Oil prices slide amid weak Asian data
Oil prices slid on Tuesday, mirroring a slump for equities, following a major downgrade to a key Chinese economic indicator and after the release of weak Japanese data, analysts said.
New York's main contract, light sweet crude for delivery in August, shed 1.49 dollars to 76.76 dollars a barrel.
Brent North Sea crude for August tumbled 1.44 dollars to 76.15 dollars per barrel in midday London trade.
"The main reasons (for the slump) were the sagging stock markets in Asia and an increasing risk aversion," said Commerzbank analyst Carsten Fritsch.
China's Conference Board economic index increased by only 0.3 percent in April instead of by 1.7 percent as originally estimated.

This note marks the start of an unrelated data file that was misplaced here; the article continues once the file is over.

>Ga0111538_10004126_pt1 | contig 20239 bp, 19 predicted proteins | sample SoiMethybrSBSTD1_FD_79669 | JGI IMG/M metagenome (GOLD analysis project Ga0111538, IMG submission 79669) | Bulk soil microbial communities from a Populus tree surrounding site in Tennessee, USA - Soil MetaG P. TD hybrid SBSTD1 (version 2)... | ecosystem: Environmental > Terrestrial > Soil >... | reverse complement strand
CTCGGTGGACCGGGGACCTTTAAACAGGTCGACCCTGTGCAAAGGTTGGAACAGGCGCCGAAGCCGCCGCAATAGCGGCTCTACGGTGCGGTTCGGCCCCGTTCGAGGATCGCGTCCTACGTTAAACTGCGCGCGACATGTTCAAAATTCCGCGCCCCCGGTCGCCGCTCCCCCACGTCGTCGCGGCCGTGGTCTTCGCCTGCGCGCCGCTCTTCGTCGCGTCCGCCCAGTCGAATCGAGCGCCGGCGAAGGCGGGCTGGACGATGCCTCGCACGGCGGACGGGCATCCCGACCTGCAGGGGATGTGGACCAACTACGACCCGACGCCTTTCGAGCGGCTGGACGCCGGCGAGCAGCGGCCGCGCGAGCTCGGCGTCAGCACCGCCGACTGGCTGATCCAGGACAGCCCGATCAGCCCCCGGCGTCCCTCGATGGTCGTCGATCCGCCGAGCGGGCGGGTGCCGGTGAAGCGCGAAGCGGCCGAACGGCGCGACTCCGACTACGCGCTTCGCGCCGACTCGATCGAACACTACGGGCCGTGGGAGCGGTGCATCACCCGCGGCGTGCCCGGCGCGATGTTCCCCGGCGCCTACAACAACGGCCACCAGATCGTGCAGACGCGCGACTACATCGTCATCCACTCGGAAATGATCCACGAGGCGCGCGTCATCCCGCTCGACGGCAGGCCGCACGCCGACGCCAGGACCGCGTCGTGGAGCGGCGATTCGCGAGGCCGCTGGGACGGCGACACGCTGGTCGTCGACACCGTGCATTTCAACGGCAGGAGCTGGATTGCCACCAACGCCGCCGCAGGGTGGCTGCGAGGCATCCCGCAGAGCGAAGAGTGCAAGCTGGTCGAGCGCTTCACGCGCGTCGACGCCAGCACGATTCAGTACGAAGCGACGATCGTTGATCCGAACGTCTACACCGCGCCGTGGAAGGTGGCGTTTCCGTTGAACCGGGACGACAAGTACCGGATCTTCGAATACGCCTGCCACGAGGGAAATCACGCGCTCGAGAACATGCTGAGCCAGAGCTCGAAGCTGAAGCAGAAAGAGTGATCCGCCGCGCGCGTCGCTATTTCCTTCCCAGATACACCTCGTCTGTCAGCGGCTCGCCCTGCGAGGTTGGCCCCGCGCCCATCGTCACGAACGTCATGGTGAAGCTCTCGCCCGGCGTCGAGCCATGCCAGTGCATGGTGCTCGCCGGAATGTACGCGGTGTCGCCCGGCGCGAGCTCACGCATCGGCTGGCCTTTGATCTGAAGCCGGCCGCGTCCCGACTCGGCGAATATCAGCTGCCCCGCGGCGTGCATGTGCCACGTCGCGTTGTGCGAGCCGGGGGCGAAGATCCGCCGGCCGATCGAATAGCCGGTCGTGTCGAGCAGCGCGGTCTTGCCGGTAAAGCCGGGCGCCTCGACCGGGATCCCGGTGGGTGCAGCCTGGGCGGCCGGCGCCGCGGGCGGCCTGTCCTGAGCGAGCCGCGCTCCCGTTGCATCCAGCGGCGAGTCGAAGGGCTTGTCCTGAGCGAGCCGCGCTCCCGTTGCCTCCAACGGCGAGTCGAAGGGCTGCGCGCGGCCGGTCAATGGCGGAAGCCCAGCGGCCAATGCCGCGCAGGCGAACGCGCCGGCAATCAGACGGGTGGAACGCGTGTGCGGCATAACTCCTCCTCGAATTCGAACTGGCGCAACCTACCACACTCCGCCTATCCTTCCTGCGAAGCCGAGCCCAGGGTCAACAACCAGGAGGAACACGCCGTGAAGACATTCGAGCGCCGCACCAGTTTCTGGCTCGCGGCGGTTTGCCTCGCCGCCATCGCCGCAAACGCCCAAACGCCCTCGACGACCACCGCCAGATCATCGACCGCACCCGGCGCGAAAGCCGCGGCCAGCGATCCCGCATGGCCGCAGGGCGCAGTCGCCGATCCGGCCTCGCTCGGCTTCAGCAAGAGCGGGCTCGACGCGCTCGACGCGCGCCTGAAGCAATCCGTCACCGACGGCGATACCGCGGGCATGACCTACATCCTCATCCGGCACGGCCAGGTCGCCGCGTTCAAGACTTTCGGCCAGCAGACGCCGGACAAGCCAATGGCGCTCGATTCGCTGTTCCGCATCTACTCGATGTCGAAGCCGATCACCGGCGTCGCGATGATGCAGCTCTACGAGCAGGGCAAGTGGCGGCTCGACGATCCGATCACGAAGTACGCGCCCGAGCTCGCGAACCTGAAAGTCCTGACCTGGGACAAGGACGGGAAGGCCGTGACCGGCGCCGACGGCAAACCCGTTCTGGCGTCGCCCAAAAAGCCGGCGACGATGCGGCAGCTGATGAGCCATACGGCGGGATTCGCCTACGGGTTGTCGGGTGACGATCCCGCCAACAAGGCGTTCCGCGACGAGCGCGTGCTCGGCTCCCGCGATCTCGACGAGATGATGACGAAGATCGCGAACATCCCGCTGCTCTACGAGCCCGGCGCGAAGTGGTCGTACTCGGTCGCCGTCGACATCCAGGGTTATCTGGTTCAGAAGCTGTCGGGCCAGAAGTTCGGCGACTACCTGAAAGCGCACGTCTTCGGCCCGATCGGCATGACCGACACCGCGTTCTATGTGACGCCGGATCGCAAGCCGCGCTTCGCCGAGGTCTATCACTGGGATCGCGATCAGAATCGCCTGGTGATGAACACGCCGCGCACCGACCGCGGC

Other data suggested the outlook for Japan's economy is weak after unemployment rose unexpectedly in May, while factory output declined and household consumption fell. China and Japan are among the world's biggest consumers of energy.
Oil prices also fell on Tuesday as concerns eased over the possibility of a tropical storm in the Gulf of Mexico disrupting supplies.
"It looks like the storm missed the main oil-producing areas in the Gulf and as a result, some of the strength that's been a factor in moving prices is no longer there," said National Australia Bank analyst Ben Westmore.
With production on average of 1.7 million barrels of crude oil per day, the Gulf of Mexico accounts for more than 30 percent of oil output in the US, the world's biggest energy-consuming nation.
© 2010 AFP